1 Samuel 7:3-17
Samuel is a great picture here of Jesus Christ, the true and ultimate judge. Jesus comes to turn our hearts back to the God, to be a mediator between us and God, and to intercede continually for us with God, even as we cry out to him for mercy. We think so often of judgement in exclusively negative and stark terms. I always think of judgement as the pronouncement and execution of punishment, and of the OT judges as those who foreshadow and facilitate pain for Israel.
But judgment is simply about administering justice and judges are those who carry out that work. Samuel judged Israel here, as Jesus judges believers in him today. Samuel offers a sacrifice to atone for Israel’s guilt, they turn their hearts to the Lord in repentance, and therefore God’s justice is not to punish them according to their guilt, but to make peace by his grace. Samuel’s ministry here is pointing us to the hope of the gospel for guilty idolaters. Through repentance and faith in Christ as our atoning sacrifice, the mediator of a new covenant, and the one who intercedes for our souls, our punishment has already been endured and reconciliation with God is now the facilitation of justice.
Even as we regularly press into the gospel, repenting of sin, turning to Jesus in faith, we must be aware that we have an enemy who wants to rob us of reconciliation. He will always attack us when we go to confess sin. He will always target us when we are turning to Christ. The rhythm of gospel growth is continually reconciling with God through repentance and faith and that always provokes opposition. So we must be on guard and alert as we pursue this way of life.
Lastly, just a thought on this Ebenezer stone, a memorial of remembrance for what God did to deliver them. It’s certainly a worth while practice to create reminders and ways of reconnecting to specific work God has done in our lives, to bring us back to worship and gratitude. But for the first time ever (I know, I’m slow), I realize that this is precisely what Baptism and Communion are for the Church. The Lord’s Table and the immersion in baptismal waters are visual reminders of how God has delivered us from own enemies and each and every time we bear witness to them or participate in them we are called back again to worship and rest in what God has accomplished for us by his power.
1 Samuel 8:1-9
There are a few sad things in this text. First, we see Samuel repeat the errors of Eli. He appoints his sons to be judges in Israel, but they did not fear the Lord or walk with God. They brought more corruption and idolatry back to Israel. Like Eli's sons, everybody knew it too. Their sin was observable for everyone and the corruption of leaders brought disillusionment to Israel. They were tired of their leaders turning away from God and leading the people away from God. And that brought about the second sad thing.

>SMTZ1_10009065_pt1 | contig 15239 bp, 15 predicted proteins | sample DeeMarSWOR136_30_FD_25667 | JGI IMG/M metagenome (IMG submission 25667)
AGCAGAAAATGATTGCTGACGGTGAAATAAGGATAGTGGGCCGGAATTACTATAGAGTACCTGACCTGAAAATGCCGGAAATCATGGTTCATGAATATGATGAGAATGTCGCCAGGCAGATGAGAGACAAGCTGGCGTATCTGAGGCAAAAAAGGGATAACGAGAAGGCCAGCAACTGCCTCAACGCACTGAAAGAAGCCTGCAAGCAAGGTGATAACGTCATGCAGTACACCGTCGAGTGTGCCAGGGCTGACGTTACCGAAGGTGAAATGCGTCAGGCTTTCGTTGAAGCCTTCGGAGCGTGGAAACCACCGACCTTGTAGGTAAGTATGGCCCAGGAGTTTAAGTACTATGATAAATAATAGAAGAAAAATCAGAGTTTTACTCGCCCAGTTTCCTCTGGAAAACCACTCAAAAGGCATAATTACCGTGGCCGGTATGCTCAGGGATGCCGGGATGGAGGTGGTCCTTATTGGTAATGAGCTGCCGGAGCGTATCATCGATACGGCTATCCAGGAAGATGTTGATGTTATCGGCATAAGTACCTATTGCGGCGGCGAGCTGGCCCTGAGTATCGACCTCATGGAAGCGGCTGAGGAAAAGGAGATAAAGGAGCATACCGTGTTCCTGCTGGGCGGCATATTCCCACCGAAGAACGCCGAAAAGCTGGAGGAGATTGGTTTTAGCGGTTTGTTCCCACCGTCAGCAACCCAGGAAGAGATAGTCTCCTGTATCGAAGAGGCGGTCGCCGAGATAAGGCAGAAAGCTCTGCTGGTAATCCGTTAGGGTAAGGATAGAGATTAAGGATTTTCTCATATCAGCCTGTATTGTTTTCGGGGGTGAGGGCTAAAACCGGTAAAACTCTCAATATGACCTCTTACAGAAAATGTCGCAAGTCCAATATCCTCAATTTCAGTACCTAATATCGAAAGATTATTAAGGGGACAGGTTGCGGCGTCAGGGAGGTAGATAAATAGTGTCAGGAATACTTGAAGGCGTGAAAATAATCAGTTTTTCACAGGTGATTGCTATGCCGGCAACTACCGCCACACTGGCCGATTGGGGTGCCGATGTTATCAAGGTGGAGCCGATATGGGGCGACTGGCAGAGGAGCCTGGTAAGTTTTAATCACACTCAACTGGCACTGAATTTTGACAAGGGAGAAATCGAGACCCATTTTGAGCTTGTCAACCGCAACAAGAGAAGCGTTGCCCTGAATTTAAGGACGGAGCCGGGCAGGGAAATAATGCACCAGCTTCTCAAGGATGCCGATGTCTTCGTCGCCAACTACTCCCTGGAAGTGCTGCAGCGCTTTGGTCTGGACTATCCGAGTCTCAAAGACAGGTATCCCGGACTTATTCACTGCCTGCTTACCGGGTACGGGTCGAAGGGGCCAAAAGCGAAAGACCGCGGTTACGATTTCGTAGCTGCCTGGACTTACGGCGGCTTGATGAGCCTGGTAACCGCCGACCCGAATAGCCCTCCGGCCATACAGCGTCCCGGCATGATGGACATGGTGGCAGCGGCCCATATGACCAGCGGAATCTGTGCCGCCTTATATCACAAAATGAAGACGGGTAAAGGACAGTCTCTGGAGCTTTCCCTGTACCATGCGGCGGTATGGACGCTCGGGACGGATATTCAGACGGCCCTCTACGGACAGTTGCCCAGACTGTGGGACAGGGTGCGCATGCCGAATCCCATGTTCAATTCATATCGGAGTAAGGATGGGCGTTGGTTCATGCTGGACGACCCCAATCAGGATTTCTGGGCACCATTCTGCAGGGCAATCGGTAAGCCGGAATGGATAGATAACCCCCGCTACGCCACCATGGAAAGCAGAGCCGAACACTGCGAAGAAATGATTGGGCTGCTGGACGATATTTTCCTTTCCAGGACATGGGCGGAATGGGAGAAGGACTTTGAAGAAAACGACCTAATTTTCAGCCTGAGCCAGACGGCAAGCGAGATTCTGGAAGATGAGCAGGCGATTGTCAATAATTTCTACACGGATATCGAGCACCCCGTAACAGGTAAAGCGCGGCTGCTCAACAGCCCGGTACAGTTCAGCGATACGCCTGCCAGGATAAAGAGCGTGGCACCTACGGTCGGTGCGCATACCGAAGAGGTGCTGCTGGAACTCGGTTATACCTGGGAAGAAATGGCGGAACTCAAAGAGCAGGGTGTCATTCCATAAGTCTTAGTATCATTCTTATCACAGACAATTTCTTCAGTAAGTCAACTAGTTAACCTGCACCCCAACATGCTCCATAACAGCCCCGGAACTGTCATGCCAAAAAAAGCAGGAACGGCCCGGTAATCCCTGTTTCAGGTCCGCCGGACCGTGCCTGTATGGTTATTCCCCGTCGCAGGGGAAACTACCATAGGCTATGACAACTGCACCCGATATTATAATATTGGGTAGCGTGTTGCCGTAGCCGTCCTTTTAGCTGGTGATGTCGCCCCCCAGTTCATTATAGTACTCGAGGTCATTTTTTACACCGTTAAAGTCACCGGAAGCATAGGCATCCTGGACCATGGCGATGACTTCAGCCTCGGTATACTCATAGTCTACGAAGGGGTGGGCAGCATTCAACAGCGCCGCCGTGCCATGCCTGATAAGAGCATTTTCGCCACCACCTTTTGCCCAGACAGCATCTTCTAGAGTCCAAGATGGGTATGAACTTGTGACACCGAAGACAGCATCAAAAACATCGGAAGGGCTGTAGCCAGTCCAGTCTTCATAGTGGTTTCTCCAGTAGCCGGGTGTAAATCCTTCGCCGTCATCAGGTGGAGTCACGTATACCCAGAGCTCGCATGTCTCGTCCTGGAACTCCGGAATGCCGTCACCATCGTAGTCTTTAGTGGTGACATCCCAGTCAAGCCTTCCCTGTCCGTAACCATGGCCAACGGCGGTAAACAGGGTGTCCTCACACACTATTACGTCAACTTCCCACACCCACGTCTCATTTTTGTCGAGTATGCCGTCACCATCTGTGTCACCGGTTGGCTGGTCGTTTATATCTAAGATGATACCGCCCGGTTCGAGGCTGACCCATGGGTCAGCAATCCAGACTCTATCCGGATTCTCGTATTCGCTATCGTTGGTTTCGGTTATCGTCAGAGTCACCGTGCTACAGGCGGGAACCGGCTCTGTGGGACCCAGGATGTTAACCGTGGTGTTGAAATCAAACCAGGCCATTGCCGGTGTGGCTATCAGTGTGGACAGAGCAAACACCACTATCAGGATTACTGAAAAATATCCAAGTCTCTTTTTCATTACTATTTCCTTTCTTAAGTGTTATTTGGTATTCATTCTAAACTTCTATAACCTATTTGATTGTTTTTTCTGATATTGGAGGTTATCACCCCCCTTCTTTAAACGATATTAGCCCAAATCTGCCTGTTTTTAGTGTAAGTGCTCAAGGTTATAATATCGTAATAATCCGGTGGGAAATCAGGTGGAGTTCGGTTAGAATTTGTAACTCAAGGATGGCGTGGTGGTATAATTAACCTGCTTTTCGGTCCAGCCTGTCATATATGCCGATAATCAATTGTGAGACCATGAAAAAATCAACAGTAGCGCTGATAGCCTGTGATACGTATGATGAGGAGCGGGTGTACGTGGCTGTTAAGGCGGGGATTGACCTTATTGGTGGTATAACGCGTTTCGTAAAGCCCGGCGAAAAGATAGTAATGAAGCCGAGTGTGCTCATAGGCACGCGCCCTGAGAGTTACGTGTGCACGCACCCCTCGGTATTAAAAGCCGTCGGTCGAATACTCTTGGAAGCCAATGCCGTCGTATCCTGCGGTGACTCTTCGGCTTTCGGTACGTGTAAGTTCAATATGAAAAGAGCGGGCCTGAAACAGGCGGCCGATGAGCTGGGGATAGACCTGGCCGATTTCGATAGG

Israel begged for a king. They were tired of the form of leadership God had established for them. And even though they're frustration was with flawed human leaders, their rejection of this form of government was a rejection of God's governance. Samuel took it personally, but God so did God. And God's instruction to "obey the voice of the people" was not an approval of their demand, but an indictment on their desire. God gave them over to what they wanted, not as a blessing, but as a consequence.
This is the essence of sin... to reject God as King and place someone else on the throne or assume the throne ourselves. In what ways does your life reflect the Kingship of Jesus, and in what ways does it reflect your rejection of him as King?
1 Samuel 8:10-22
So, this is startling echo of the Israelites in the wilderness, soon after they were delivered from slavery. Samuel outlines all the downsides of a human king, and what it would cost them and their families, and future generations. He tried to show how the price of a n earthly king was far greater than the promise of an earthly king. But like their forefathers in the wilderness who longed to return to Egypt finding life in the desert still difficult, Israel wanted to volunteer for slavery again.
There is a lot of foreshadowing going on here. Samuel really does outline all these things that the king will require, and the future of Israel under mostly wicked kings will become so much of what Samuel prophesied.
Sometimes, there's so much pain that we will take relief in any form, even it is just a different form of pain and a more intense form of pain. Our desire to be more comfortable often clouds our judgement and leads us to make horrible decisions.